That’s Crazy: Powerful Documentary on the Coercive Nature of Psychiatry
By Giannakali BeyondMeds.com May 2, 2012
The producer of this film, Lise Zumwalt, is looking for funding to continue making it. See here.
Powerful commentary and documentation on the coercive nature of psychiatry.
If you’re not aware of just how brutal and coercive psychiatry can be, you should really watch this. This may seem extreme to those who’ve not seen it happening but it’s very common and the bottom line is psychiatry, in general, at best, is subtly coercive. Drugs are generally presented as necessary rather than one, often far less than ideal, possibility for treatment.
CLINICAL SUMMARY: THAT’S CRAZY is the story of Eric and two others who are on the frontlines of a revolution in mental health. They are part of a new phenomenon – a growing number of people who say we need to rethink mental illness. The critics are the patients.
STATUS: Eric, a genetics major, and his father, a doctor living in Madison, Wisconsin never thought they would challenge the mental health system. But when Eric, diagnosed as schizophrenic, decided to refuse his medications because they made him feel worse, the county issued a set of court orders that allowed police to pick him up and take him to a local hospital to be force medicated. Eric’s decision to refuse involuntary treatment with the help of his family and mental health activists triggers a series of personal, medical and legal battles that are captured with Iphones, Flip and Hi Def cameras by everybody involved as the events take place in real time.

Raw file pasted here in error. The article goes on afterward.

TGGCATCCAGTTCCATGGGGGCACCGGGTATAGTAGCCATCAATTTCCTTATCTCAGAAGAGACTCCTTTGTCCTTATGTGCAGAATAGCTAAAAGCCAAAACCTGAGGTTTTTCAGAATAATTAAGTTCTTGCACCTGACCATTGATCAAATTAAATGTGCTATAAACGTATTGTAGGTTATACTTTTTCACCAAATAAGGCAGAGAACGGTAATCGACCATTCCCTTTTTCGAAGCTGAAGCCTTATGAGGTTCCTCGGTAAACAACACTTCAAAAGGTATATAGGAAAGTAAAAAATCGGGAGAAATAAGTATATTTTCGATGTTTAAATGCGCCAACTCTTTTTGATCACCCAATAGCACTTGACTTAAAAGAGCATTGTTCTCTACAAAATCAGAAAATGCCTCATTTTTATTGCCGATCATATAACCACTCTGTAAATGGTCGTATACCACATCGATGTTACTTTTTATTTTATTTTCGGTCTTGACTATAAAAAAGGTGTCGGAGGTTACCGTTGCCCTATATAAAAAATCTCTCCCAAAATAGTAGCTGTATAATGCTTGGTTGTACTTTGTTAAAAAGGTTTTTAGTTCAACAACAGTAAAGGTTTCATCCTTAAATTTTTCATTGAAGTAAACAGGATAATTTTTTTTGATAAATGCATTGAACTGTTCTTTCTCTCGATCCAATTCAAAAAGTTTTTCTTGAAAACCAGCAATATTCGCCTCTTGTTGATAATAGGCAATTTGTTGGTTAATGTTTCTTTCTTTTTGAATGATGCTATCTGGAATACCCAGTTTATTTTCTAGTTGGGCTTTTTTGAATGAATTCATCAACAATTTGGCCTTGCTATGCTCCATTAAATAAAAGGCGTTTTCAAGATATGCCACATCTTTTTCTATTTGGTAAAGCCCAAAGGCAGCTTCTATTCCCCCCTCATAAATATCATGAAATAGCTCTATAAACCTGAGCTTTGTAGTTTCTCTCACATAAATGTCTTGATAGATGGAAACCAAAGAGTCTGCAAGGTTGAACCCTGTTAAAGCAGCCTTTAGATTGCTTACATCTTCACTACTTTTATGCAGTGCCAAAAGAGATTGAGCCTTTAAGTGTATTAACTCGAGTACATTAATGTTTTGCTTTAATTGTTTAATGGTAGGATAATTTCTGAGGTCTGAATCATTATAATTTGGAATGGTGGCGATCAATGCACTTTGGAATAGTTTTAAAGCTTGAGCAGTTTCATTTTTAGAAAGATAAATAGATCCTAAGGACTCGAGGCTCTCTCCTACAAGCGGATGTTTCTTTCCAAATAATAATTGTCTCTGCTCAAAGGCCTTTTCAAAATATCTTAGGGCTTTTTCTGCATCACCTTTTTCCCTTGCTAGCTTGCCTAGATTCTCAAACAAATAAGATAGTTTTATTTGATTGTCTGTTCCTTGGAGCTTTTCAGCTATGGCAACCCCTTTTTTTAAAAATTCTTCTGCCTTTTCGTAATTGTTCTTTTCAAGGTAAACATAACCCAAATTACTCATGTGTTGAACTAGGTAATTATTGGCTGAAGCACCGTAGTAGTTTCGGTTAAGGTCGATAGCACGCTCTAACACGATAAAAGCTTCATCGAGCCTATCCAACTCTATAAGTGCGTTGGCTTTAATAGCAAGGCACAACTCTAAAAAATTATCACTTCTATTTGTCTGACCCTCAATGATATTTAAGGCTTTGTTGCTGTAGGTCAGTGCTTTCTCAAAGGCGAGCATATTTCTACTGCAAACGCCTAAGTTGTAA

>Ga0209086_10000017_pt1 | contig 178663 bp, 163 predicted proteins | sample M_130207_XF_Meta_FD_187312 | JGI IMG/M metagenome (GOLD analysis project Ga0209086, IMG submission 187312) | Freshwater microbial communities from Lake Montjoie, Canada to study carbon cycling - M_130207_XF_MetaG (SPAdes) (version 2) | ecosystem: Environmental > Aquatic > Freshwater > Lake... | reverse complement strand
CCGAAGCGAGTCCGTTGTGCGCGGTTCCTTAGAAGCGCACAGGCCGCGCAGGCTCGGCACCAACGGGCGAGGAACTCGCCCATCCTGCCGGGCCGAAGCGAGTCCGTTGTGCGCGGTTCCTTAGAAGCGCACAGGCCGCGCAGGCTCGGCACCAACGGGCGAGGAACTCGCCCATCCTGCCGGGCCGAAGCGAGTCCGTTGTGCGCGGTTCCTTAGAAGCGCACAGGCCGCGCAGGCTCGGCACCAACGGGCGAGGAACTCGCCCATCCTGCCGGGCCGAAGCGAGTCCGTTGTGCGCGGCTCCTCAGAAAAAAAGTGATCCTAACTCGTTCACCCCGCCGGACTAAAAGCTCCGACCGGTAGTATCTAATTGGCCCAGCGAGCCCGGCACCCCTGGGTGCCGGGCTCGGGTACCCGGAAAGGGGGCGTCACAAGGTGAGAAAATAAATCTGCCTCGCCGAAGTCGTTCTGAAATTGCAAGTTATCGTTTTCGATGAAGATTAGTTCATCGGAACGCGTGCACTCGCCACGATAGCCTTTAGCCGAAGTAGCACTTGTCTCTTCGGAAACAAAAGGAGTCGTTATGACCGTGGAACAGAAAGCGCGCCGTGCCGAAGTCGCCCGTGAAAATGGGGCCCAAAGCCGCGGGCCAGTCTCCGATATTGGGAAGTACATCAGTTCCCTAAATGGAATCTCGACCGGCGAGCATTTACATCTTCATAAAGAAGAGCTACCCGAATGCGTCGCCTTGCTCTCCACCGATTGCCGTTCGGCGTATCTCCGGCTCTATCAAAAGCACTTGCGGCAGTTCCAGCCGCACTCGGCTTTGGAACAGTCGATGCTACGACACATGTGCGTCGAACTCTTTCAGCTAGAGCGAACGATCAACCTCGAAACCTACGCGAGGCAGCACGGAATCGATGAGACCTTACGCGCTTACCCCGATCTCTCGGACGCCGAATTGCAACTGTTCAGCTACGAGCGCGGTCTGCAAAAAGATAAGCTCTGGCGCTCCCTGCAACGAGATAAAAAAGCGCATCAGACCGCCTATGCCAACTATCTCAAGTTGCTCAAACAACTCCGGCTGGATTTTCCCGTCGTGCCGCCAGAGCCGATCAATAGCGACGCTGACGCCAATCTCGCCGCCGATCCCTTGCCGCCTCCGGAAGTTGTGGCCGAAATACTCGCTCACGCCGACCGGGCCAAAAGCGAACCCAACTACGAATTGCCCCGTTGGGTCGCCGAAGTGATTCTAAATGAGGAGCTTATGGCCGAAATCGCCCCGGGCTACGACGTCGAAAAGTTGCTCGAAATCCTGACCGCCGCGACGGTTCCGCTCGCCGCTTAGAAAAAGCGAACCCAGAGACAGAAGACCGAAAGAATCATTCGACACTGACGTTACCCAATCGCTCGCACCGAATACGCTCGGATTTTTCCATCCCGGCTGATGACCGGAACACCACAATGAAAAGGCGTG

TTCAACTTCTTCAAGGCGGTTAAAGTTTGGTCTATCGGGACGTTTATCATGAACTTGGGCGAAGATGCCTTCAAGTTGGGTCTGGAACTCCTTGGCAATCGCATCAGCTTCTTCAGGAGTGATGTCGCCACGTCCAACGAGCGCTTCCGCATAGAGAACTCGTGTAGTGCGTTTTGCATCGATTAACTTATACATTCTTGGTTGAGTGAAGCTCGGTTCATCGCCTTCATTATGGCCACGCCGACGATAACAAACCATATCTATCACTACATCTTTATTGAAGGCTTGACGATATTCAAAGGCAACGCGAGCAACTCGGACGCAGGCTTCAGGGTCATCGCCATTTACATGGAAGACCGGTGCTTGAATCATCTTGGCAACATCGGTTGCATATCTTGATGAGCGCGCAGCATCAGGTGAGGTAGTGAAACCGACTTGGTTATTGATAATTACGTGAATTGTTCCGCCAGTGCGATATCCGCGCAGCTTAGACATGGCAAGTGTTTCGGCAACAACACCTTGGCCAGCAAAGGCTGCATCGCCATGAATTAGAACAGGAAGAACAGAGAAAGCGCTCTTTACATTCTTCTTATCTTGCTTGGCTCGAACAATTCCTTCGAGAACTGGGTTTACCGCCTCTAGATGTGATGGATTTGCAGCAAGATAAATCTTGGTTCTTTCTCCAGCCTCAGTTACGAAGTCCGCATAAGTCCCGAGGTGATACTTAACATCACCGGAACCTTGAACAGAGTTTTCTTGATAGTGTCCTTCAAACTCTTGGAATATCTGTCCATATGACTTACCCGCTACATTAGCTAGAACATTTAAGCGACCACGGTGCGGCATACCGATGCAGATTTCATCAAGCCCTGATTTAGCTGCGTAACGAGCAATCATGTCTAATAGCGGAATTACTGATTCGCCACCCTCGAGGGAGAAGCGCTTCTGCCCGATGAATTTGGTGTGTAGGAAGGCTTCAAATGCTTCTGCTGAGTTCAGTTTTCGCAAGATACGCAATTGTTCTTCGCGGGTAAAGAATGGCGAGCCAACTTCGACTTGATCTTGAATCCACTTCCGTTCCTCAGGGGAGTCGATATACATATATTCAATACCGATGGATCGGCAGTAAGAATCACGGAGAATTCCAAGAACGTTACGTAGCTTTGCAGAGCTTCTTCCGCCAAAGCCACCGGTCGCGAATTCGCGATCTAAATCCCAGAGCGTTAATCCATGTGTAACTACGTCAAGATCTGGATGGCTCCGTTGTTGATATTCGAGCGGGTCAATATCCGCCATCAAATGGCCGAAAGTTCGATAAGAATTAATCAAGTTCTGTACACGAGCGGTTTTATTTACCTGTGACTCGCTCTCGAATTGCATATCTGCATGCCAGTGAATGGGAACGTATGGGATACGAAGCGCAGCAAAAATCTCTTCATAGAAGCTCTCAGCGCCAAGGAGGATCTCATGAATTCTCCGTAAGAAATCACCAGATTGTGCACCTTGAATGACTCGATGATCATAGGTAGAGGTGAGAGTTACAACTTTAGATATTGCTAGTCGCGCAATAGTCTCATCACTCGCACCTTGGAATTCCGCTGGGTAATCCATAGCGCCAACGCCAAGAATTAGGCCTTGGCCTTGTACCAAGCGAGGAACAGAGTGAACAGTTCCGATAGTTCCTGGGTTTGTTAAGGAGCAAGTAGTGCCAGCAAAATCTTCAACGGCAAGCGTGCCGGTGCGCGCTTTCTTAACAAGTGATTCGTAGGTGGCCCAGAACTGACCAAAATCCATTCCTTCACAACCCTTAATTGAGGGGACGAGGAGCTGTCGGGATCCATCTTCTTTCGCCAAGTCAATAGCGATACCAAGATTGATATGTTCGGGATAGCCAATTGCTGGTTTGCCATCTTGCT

WHY WE’RE DOING IT
Madness is a profound, deeply human and common experience. One in five Americans or 60 million of us will “experience a diagnosable mental illness” in any given year. Yet despite the prevalence of sadness, anxiety, and fire in the brain, there’s an important part of the discussion that’s occurring off the radar and that’s what the people who are diagnosed have to say. THAT’S CRAZY presents the experience of the people who have been through the fire and back again. We are committed to this film because we think what they’re saying is eventually going to effect everybody.
How do we know when someone is too shy? Grieves too much? Needs medication for anxiety? Many people with a mental health history challenge the idea that their experiences are pathological – or the result of a chemical imbalance in their brains. They claim the right to choose the treatment that works best for them – above all they insist that when they are in charge, full recovery is possible. They say that the key to recovery is not compliance with meds, but living with purpose and autonomy. They point to scientific evidence that shows that antipsychotics, the primary treatment for mental illness, work for some but not all and that for most, recovery rates are higher without psych drugs. They believe that forced commitments and forced treatments, which are standard for millions of Americans violate their constitutional and human rights. In their view, they’re not crazy – the system is. Welcome to the revolution that wants to redefine normal.